The book comes with a warning that it contains a lot of mathematics and I did struggle at times. But then again, I find it equally daunting to read about diversity’s dialectically constitutive relationship to the discursive structure… (see call for abstracts, Critical Management Studies Conference 2009).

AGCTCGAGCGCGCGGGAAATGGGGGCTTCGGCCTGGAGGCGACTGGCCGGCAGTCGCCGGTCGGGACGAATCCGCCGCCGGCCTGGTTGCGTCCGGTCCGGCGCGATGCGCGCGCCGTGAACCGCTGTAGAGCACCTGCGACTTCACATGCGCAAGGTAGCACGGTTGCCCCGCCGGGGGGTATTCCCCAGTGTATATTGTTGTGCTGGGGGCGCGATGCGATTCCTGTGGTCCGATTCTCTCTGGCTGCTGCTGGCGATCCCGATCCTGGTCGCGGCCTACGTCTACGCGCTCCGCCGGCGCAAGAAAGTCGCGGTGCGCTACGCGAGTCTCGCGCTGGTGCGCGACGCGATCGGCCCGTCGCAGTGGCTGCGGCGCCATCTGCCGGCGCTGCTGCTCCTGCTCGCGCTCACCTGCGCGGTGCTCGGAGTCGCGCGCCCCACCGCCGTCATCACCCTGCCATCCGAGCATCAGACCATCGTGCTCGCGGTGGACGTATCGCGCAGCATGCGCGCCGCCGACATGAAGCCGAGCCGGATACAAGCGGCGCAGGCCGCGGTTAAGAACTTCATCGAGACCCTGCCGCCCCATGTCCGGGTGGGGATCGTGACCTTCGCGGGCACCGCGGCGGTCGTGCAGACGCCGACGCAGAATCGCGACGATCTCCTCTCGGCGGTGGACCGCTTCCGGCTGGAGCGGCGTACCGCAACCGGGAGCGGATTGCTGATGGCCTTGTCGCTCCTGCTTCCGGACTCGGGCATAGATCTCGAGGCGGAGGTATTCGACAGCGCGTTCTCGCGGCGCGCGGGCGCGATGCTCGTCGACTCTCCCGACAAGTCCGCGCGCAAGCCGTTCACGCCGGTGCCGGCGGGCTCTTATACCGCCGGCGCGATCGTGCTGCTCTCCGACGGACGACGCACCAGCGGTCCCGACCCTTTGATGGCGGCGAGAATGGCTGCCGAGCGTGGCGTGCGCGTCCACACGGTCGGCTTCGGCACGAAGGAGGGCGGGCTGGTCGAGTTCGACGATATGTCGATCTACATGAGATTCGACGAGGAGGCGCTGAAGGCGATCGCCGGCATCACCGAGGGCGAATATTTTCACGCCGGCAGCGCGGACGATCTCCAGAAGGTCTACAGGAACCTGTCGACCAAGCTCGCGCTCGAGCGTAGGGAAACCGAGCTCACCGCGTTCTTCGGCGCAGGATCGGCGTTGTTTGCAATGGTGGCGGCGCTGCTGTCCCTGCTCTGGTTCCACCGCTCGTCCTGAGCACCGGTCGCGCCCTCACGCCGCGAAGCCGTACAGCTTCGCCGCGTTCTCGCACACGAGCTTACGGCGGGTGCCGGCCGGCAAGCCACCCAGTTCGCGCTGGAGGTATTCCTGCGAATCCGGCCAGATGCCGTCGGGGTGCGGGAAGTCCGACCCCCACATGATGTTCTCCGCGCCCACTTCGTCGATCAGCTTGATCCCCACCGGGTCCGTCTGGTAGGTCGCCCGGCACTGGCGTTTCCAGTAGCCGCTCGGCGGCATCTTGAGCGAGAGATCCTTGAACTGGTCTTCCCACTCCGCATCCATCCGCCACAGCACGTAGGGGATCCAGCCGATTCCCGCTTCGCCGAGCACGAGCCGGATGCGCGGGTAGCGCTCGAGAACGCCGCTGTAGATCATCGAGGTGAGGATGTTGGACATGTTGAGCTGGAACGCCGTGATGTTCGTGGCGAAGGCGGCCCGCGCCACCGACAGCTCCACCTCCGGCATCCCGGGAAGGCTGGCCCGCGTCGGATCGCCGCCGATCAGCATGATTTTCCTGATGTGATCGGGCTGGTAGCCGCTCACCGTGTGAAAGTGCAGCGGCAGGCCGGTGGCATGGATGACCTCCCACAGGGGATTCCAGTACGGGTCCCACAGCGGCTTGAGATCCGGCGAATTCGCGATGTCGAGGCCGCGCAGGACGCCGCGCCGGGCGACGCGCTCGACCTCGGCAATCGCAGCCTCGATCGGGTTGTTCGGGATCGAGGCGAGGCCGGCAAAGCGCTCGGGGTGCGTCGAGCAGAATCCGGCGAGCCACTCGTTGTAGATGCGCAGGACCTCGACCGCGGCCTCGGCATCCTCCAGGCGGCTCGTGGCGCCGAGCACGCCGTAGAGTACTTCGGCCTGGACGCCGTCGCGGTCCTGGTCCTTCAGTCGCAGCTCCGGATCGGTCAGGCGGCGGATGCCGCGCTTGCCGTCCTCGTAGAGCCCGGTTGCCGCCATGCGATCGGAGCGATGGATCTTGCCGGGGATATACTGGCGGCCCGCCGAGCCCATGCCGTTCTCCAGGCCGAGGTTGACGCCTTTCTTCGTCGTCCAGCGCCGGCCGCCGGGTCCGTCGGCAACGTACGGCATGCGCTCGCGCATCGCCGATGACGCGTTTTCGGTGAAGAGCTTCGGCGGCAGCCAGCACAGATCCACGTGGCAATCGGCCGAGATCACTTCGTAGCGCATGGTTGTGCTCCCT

I will stick to freelancing for organizations and networks. Organizations can be supported to take some risks: there is no need to always recruit look-a-likes into their management teams, committees and boards of directors. Teams may need support to draw on the differences and allow them to inspire creativity and better predictions. And at the same time you can unpack and discuss with them their diverse preferences, separating goals from means. Teams can prevent diverse preferences becoming a source of conflict and make them generate new perspectives on complex problems. In his book, Page sometimes goes into details that I find hard to digest and sometimes he cuts corners where I dwindle in doubt, but I like the way he carefully un-wraps diversity, very insightful.